The persuader rule is history.
On July 17, the Department of Labor formally rescinded the Obama-era rule. Karen Harned, Executive Director of the NFIB Small Business Legal Center, has previously referred to the persuader rule as “an act of sabotage” against small business owners.
The persuader rule required small business owners to report outside legal counsel or services regarding employee relations or union organizing—including the cost of said services—to the DOL.
“For decades, the Department enforced an easy-to-understand regulation: Personal interactions with employees done by employers’ consultants triggered reporting obligations, but advice between a client and attorney did not,” the Office of Policy’s Deputy Assistant Secretary Nathan Mehrens stated in a press release. “By rescinding this rule, the Department stands up for the rights of Americans to ask a question of their attorney without mandated disclosure to the government.”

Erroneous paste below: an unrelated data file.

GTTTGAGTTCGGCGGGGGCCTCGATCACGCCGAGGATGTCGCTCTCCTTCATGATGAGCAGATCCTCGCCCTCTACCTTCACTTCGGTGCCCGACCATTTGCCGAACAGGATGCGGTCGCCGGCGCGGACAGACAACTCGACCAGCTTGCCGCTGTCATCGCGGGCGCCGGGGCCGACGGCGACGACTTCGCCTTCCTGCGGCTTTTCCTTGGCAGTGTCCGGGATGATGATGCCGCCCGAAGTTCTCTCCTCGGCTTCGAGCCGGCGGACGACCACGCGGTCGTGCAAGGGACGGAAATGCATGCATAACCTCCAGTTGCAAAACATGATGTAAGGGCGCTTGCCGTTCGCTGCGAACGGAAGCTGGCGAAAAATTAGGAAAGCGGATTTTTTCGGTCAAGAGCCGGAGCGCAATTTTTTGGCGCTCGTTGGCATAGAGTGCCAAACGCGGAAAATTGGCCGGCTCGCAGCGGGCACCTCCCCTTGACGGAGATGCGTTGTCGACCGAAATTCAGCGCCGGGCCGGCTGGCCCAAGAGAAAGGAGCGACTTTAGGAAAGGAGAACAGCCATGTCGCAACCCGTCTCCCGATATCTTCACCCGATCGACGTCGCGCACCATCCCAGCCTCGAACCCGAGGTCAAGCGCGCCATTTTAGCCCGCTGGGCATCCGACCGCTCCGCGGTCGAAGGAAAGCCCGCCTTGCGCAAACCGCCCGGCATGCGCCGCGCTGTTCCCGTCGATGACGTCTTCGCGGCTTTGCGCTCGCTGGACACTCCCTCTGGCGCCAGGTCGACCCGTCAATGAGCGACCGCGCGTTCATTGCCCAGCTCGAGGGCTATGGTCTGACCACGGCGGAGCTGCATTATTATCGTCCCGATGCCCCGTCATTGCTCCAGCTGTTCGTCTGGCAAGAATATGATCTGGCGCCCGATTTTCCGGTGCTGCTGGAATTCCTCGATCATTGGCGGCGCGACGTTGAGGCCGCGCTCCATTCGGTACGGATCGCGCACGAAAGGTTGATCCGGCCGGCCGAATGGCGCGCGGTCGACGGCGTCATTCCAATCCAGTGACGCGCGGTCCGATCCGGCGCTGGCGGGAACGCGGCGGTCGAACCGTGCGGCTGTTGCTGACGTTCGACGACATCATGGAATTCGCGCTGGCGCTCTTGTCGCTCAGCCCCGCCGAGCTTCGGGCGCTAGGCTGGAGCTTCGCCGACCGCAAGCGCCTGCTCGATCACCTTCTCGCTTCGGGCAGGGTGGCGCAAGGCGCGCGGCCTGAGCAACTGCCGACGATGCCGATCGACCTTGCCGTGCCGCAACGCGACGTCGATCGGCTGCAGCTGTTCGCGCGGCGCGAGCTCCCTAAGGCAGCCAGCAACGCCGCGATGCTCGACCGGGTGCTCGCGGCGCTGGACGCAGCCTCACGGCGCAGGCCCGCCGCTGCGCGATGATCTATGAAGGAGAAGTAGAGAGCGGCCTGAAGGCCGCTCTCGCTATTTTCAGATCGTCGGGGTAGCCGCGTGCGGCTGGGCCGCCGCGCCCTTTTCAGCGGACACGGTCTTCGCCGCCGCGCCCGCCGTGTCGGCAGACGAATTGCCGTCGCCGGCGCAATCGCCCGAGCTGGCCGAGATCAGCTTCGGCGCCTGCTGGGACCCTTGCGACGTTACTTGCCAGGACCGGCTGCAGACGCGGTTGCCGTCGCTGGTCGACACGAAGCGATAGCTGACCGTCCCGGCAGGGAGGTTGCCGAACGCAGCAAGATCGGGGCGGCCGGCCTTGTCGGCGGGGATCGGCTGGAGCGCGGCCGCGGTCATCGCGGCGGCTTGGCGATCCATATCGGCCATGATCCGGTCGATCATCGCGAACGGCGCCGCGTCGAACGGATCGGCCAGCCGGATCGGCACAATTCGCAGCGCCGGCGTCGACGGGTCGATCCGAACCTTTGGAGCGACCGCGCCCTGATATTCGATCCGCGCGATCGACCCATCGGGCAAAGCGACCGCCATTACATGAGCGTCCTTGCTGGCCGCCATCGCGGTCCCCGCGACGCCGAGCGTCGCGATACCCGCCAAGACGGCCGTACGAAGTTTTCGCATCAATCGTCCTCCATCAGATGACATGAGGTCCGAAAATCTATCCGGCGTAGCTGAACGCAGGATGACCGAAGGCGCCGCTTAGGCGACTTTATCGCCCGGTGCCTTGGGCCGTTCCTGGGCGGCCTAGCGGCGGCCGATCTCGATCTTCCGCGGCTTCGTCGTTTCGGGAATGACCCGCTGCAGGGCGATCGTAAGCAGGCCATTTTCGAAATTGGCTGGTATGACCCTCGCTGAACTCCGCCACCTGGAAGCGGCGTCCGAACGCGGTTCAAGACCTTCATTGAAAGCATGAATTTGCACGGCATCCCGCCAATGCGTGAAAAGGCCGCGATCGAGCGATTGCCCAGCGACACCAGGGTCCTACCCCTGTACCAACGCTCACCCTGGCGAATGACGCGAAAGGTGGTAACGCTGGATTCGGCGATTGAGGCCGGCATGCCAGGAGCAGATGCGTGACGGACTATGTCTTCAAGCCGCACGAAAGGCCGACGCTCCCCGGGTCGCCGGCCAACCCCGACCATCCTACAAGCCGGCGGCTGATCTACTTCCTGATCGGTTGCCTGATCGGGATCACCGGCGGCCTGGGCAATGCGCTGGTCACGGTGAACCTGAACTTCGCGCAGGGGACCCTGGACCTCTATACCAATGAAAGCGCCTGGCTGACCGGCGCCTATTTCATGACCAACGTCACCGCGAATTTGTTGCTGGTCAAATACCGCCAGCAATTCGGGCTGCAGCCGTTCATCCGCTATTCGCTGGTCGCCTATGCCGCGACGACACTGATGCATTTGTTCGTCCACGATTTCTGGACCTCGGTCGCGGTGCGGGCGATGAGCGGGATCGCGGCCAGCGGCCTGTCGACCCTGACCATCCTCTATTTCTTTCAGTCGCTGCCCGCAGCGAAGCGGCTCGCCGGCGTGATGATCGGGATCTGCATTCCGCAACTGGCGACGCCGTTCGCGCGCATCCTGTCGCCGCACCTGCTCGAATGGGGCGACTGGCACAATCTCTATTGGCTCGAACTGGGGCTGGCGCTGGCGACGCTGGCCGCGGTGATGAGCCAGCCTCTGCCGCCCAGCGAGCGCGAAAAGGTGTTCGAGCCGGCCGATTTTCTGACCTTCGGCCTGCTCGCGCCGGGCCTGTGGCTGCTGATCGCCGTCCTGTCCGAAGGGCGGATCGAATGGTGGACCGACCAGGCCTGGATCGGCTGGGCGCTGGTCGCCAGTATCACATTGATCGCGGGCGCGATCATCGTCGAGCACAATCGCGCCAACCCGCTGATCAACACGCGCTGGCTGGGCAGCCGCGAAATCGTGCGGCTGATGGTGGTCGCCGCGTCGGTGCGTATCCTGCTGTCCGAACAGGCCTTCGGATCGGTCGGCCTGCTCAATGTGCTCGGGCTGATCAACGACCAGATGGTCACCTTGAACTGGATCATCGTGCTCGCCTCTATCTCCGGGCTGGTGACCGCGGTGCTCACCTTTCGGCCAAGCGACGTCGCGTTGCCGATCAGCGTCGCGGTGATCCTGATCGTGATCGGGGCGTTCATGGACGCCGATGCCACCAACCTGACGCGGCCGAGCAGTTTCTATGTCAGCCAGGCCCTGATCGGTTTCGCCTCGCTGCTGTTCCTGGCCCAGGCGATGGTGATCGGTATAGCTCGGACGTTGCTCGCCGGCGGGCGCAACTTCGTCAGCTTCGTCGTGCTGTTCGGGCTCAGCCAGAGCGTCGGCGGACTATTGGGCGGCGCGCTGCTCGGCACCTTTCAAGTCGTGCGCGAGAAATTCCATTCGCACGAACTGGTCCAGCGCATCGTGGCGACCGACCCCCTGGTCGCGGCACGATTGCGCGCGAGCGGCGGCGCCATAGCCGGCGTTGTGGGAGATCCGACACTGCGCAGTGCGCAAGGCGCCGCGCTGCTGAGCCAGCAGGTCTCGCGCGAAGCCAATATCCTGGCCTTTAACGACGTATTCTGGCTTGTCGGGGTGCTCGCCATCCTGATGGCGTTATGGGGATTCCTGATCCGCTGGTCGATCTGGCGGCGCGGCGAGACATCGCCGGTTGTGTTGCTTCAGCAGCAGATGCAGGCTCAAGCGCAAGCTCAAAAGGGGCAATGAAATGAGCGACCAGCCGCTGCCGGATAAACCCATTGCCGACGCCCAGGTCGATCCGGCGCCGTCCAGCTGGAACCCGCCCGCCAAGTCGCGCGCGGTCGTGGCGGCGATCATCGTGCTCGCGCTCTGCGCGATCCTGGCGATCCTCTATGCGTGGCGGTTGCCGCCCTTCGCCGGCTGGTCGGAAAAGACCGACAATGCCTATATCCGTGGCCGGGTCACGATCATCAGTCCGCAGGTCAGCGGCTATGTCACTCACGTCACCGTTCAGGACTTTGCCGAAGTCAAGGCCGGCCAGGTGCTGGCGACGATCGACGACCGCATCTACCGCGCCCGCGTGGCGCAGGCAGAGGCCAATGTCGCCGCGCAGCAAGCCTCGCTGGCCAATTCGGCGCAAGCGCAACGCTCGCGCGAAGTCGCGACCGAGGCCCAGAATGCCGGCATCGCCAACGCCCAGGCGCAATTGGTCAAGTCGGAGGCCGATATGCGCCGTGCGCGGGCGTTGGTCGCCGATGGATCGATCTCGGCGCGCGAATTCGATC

With support from the Trump Administration, the DOL’s ruling marks a tremendous win for NFIB, which has been in opposition to the rule since its announcement in early 2016.
NFIB filed a lawsuit against the DOL, claiming a violation of the First Amendment’s guarantee of freedom of speech and right of association—a right previously protected under the “Advice Exemption” of the Labor-Management Reporting and Disclosure Act of 1959. Representatives from seventeen states opposed the law in August 2017.
So what does this mean for the future of small business? The recent rollback will no longer require small business owners to report outside legal counsel or services regarding employee relations or union organizing to the DOL, allowing business owners the freedom to seek confidential legal counsel.
“The Department of Labor’s rescission of the union persuader rule is a relief for many in the small business community,” said Harned. “We have been working to rescind this harmful rule, which puts small businesses who simply do not have the means to employ in-house lawyers or compliance officers at a distinct disadvantage when it comes to dealing with union elections and employee relations.”
The rule’s rescission will take full effect on August 17, 2018.